DIRECTOR Neil Jones WRITER Neil Jones STARS Stuart Brennan; Giovanni Lombardo Radice; Rutger Hauer CINEMA 3 August
Bordering on unbearable, The Reverend pushes the limits of patience; no mean feat for what, on paper, is an excellent premise: a vigilante, vampiric reverend doing God’s work, following corruption by the Devil.
It opens intriguingly enough, Giovanni Lombardo Radice, Rutger Hauer and Doug Bradley all sharing a scene that sees God (Radice) guarded by sword-wielding priests. Hauer’s Devil has spied a pure soul he fancies, and God is only superficially concerned, merely requesting this creature be spared his life.
Enter our target, the fresh seminary graduate of the title, and exit all potential entertainment thereof. Stuart Brennan is awful. Lacking the presence to effectively shoulder screen time on his lonesome, which is for a good half hour or so, he relies on his eyes (the rest of his face remains much the same) as opposed to attempting any feel in his dialogue — particularly unfortunate when the film makes good use of a voiceover commentary from his character. Some spark is hoped for when the Reverend meets the local hooker (who runs a film club; a bizarre detail) and takes her under his wing, however Emily Booth is so self-consciously bad as the tart with a heart, she almost evokes pity.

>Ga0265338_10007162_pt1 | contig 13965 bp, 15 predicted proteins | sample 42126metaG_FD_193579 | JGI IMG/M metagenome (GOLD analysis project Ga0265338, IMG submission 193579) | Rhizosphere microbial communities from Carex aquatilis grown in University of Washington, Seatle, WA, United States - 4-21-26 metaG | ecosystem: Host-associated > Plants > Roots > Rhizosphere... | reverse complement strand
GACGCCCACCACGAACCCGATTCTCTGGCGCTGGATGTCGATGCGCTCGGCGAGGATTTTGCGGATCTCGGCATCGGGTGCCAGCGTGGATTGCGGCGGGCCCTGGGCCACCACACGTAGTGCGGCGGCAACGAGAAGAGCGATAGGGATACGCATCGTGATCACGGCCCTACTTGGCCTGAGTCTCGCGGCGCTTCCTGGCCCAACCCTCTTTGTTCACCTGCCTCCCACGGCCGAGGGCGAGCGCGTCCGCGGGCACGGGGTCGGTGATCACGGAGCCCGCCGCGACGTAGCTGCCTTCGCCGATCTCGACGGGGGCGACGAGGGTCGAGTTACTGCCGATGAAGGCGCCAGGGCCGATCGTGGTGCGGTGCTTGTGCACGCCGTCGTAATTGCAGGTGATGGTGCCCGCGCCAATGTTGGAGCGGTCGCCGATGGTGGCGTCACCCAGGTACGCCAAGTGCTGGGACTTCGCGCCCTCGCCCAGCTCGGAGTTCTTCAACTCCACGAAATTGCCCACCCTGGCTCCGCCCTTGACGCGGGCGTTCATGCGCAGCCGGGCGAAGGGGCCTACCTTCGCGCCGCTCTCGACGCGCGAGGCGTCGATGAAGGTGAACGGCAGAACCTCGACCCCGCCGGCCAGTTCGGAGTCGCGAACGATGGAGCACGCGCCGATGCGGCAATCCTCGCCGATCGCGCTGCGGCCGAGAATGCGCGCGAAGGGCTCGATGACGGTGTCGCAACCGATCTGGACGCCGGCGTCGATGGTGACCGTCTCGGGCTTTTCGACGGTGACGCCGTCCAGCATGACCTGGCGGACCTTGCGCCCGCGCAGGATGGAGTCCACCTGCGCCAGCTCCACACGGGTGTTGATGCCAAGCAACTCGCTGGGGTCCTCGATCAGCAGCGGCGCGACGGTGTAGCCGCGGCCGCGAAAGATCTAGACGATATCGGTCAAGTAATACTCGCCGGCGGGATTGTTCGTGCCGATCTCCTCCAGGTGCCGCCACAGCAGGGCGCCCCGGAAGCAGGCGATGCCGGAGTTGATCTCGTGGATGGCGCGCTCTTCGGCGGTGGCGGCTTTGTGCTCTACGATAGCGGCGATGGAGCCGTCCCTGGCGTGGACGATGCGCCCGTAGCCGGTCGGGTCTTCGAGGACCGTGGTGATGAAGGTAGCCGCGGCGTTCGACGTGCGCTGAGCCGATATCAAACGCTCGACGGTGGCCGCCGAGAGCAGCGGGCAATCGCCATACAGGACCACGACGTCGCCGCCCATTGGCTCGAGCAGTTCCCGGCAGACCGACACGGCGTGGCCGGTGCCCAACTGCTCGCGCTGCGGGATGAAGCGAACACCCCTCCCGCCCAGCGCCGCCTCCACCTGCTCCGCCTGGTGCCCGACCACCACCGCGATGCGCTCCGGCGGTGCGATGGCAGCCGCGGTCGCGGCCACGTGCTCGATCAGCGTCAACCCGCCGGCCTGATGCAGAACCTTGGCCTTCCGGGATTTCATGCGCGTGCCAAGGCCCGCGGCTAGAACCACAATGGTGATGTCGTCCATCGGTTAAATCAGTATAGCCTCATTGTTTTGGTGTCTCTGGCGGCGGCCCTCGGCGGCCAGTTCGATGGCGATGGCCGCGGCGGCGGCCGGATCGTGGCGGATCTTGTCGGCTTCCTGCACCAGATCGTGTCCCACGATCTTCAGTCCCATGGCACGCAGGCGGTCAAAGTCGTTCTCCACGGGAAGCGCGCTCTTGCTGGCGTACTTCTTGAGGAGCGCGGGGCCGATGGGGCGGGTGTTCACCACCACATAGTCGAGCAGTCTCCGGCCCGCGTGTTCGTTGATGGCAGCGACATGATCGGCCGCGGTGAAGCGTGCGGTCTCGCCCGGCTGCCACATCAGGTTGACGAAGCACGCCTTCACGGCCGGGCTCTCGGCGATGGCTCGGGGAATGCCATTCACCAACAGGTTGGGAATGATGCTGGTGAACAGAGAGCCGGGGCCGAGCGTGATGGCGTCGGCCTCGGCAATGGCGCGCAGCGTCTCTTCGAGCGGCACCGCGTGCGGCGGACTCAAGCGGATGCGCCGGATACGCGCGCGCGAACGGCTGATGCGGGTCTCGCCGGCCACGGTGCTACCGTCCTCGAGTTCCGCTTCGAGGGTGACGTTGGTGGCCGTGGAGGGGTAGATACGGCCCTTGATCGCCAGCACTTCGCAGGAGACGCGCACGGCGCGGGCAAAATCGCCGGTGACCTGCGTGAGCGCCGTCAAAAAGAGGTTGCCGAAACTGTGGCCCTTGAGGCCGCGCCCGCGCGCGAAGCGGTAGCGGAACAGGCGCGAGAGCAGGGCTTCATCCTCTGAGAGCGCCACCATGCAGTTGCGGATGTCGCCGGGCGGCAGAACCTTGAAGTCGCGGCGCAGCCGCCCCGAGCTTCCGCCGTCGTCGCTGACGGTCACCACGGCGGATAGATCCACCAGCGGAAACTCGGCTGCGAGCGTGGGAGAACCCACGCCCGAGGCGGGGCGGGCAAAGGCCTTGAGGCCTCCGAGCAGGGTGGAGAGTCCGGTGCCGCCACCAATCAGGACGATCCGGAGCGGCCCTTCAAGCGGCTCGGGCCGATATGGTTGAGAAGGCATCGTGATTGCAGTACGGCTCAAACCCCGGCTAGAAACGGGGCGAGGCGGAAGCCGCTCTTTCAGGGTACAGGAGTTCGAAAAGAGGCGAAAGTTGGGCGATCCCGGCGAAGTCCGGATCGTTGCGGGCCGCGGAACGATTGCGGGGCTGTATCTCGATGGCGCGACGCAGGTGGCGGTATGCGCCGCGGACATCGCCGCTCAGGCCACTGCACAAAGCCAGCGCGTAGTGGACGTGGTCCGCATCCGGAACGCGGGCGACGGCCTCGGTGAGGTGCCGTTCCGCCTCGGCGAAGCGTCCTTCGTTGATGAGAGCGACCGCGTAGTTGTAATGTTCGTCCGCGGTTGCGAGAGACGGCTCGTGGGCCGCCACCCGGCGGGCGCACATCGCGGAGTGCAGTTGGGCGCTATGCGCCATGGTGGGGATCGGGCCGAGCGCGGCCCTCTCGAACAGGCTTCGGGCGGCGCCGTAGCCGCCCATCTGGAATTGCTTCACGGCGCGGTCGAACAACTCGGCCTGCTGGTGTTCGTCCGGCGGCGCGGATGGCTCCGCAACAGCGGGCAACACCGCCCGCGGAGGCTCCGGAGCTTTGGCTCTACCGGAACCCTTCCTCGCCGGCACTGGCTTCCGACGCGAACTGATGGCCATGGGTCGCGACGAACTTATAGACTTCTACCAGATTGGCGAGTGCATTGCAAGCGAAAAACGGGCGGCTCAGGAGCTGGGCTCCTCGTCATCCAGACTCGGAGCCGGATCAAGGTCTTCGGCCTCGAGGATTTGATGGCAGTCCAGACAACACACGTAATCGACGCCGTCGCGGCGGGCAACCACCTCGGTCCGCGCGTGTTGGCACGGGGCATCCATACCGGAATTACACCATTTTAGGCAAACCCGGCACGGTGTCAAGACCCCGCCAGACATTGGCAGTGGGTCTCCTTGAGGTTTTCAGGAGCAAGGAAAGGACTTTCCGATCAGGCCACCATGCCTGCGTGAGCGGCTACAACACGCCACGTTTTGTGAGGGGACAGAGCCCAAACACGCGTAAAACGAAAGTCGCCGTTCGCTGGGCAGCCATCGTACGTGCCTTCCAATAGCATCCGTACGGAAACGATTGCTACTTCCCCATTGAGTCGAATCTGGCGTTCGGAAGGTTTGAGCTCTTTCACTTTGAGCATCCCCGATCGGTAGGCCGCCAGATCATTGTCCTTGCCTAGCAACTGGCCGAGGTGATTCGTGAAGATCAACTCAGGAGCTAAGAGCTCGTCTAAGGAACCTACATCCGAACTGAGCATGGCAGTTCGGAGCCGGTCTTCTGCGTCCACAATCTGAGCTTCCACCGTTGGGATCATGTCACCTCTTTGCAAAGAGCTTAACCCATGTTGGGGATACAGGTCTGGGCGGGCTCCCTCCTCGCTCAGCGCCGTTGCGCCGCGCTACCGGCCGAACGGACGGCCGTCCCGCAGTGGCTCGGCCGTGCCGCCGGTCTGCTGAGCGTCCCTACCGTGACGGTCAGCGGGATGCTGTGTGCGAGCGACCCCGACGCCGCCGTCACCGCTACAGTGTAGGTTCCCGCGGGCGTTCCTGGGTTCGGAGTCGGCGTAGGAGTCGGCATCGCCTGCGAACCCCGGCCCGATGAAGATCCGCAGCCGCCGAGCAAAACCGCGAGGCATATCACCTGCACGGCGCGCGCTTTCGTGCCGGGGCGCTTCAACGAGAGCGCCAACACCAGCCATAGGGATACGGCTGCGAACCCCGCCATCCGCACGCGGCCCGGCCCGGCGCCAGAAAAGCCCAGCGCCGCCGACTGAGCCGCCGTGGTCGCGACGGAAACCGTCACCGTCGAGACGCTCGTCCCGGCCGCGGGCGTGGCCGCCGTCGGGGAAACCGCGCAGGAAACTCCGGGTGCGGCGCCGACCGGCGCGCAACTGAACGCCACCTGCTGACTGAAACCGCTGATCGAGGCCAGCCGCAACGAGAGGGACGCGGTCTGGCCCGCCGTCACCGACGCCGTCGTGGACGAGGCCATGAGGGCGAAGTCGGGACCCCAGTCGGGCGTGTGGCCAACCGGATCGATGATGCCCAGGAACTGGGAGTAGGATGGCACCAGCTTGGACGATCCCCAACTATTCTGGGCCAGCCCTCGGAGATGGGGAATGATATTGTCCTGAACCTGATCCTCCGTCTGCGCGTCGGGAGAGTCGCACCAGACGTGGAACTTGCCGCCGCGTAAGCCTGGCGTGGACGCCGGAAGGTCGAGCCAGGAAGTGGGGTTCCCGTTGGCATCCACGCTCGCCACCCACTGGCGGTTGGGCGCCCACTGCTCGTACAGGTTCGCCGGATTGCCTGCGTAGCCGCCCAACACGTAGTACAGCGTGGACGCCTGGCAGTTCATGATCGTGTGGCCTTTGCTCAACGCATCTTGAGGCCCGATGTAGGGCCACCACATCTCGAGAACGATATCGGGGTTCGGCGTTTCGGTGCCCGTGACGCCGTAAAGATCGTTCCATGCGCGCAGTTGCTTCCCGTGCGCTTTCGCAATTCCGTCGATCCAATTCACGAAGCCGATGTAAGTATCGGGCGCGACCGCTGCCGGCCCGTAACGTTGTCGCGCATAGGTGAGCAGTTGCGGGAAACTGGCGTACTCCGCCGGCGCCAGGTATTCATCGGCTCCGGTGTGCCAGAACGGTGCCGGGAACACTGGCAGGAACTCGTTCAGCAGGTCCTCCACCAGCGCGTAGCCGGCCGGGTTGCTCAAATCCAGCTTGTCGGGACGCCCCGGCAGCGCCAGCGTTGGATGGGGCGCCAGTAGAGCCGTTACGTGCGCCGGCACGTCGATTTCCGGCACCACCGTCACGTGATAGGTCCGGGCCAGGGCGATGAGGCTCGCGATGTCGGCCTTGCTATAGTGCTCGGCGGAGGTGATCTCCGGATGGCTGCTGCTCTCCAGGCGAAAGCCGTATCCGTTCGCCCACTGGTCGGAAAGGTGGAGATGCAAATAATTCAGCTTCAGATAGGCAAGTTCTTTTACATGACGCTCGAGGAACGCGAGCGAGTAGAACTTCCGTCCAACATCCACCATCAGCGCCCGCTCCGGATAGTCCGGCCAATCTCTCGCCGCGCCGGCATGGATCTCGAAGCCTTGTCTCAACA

And thus, our Reverend bites his way through the village’s scumbags, having the odd dream featuring the vampire sent by the Devil to turn him. The Book of Job is referenced in an effort for some religious philosophising, but the script is so basic director/writer Neil Jones should not have included this, it merely serving to highlight an opportunity missed. A lack of consideration overall leads us to a climax that reveals a grander scheme of things, which would be fine and dandy, if not for the fact this doesn’t quite marry with the opening conversation between God and Devil. Poor.